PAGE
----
If there's one thing we've learned from Elizabeth Warren's book tour so far, it's that she's too popular for anyone to take her presidential run denials seriously. There are a lot of liberals who still want her to save them from Hillary, whether Warren wants to run or not. 

Politico's MJ Lee described the Beatlesmania-like obsession among the fans who went to see the Massachusetts Democrat in New York and Boston this week. “I’m a little obsessed with Sen. Warren,” Jack Califano, a 20-year-old Sarah Lawrence student, told Politico. "I would vote for her in a heartbeat. Honestly, as soon as she announces, I would drop out of school to work for her.” Others said they found Warren inspiring and fresh, while Hillary Clinton seems "scripted." Warren has repeatedly and explicitly said she's not running for president, but that doesn't seem to be deterring her base, or her book sales. 

Warren is promoting her new book A Fighting Chance, a memoir about how the struggles of her lower middle class Oklahoma family drove her to fight income inequality. It's the second-best selling book on Amazon after Thomas Piketty's Capital, another book that, as The Huffington Post put it, argues "the game is rigged against the middle class." In other words, her message in a nutshell. The Boston Globe's Noah Bierman argues that Warren's trip to promote her book has been a "softball media tour" with "no Fox interviews for her, no Rush Limbaugh, and very few tough questions." She's been on everything from CBS's Sunday show to The Daily Show, and even The View. Her book tour has "benefited from a canny media strategy and some luck in the form of a relatively slow news week, while Congress is in recess," but by not appearing on national stations she's able to weigh in on the issues that matter to her, and not the scandal of the day.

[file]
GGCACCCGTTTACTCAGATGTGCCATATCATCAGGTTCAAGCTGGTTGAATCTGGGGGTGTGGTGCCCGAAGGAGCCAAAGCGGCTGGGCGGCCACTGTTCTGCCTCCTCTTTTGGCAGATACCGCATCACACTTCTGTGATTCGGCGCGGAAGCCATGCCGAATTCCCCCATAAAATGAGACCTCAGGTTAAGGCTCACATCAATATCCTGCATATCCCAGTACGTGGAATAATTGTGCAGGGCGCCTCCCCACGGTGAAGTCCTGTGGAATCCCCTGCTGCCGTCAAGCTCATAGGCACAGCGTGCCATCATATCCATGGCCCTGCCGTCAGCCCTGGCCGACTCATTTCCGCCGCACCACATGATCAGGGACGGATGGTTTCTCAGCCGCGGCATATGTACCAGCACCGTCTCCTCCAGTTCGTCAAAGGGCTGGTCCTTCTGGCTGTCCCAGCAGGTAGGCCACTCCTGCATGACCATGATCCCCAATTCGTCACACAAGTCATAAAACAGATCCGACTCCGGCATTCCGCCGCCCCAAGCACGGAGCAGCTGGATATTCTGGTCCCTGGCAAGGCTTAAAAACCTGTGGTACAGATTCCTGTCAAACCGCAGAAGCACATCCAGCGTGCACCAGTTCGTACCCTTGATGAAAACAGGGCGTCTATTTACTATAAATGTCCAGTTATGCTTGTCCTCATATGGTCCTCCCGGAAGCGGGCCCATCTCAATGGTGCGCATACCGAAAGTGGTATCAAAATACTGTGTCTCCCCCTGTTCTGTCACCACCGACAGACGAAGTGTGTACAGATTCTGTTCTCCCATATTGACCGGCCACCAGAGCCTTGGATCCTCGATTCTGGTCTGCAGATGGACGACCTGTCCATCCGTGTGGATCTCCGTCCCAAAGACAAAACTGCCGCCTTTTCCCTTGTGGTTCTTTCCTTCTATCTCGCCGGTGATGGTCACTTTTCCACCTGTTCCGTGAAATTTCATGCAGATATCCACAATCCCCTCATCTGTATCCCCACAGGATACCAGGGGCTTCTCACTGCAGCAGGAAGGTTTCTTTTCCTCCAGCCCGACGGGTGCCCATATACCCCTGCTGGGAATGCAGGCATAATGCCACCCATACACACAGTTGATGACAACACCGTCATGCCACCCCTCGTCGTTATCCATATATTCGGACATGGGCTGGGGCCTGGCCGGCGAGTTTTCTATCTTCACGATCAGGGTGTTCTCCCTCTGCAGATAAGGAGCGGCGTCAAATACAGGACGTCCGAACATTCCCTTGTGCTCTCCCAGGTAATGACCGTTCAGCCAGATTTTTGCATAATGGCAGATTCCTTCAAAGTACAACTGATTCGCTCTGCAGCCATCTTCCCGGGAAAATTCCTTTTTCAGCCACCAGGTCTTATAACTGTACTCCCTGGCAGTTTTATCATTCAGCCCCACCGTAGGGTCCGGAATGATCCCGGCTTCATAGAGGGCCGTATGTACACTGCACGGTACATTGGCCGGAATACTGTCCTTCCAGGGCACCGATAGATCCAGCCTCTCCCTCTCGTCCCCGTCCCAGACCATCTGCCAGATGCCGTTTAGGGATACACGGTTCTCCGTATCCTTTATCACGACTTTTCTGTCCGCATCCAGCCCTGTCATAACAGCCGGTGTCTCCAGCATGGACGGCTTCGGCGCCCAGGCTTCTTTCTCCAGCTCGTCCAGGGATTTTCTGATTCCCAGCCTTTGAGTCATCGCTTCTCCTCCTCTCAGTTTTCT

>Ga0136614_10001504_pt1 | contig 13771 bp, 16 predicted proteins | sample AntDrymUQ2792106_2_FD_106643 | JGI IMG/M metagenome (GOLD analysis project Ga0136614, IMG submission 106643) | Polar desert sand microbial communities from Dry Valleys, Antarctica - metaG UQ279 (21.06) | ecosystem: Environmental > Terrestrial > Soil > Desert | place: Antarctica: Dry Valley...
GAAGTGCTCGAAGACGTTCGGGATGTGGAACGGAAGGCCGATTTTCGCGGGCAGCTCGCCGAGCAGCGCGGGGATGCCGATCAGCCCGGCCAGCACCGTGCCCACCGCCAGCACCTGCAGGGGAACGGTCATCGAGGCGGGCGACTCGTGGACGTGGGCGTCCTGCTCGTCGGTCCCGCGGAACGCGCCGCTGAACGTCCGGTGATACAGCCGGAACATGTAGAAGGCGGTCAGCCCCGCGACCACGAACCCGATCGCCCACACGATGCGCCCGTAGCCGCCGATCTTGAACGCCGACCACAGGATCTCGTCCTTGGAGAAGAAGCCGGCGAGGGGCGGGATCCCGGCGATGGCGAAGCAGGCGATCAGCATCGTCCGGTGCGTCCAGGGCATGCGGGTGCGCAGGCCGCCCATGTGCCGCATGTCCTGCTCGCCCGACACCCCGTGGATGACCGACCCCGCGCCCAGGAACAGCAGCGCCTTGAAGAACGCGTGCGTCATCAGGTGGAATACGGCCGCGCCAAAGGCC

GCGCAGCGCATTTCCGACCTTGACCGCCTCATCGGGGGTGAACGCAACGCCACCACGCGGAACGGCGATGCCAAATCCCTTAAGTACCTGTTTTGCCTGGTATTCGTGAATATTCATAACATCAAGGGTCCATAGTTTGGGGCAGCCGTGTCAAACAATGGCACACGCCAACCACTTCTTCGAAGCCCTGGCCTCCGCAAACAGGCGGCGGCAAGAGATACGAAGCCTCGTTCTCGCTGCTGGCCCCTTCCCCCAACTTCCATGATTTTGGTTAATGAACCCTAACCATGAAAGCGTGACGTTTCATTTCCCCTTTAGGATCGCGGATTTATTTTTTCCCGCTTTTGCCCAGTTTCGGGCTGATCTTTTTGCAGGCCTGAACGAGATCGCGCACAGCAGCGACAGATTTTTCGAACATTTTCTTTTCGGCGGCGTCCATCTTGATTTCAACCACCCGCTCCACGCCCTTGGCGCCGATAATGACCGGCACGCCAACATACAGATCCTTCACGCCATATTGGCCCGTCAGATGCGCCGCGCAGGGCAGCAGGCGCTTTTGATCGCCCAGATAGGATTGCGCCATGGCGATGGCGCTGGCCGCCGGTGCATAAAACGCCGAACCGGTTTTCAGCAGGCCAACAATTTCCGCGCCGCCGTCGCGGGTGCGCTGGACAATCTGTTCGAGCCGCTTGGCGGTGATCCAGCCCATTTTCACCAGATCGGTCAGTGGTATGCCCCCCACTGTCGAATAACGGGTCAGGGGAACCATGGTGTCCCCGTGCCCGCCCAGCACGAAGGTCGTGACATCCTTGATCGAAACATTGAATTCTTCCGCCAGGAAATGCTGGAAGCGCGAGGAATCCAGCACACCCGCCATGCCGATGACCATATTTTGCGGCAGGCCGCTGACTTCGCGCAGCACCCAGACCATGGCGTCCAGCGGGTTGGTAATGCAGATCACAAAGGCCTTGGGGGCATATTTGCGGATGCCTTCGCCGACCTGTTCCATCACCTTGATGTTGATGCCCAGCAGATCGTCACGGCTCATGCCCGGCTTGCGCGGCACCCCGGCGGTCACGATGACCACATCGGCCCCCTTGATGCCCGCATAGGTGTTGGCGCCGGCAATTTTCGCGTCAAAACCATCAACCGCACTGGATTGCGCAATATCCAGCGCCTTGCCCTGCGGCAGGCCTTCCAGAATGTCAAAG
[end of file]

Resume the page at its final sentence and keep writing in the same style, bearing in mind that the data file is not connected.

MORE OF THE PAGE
And the issues she's been focusing on, income inequality and financial corruption, are the ones that fire up her populist base. Politico spoke with Alex Wright, a 23-year-old session singer with $50,000 in student loans who was inspired both by Warren's work against predatory lending and the fact that she's not another Clinton. “If Clinton were to run and win, we would go: Bush, Clinton, Bush, Obama, Clinton,” Wright said. “It’s the same people. It speaks to a certain pedigree you have to have. It would be very un-American.”

Clinton has tried to gain populist street cred from candidates like Bill de Blasio in the past, but she's not fooling Warren Democrats. Warren's populist message has made her a little like the left's equivalent of Ted Cruz, in that Democratic presidential hopefuls have to convince her supporters that they "get" Warren's anti-Wall Street message. Even then, her fans don't want a cheap populist knock-off.

And Warrenites might not have to settle, argues The Washington Examiner's Byron York. Warren has repeatedly said she's not running for president, but "that's the oldest lawyerly evasion in the book," York writes. "Warren, a former law professor, did not say, 'I am not going to run for president.' Instead, she said she is 'not running,' which could, in some sense, be true when she spoke the words but no longer true by, say, later this year." York notes that this is probably her last chance to run age-wise (basically, Warren is old, but Biden and Clinton are even older) but more importantly, the left needs a hero. "At some point, Democrats are going to realize the precariousness of their unthinking devotion to a single, flawed candidate," York writes. "Elizabeth Warren could remind them there's someone else to vote for." Some people don't need to be reminded.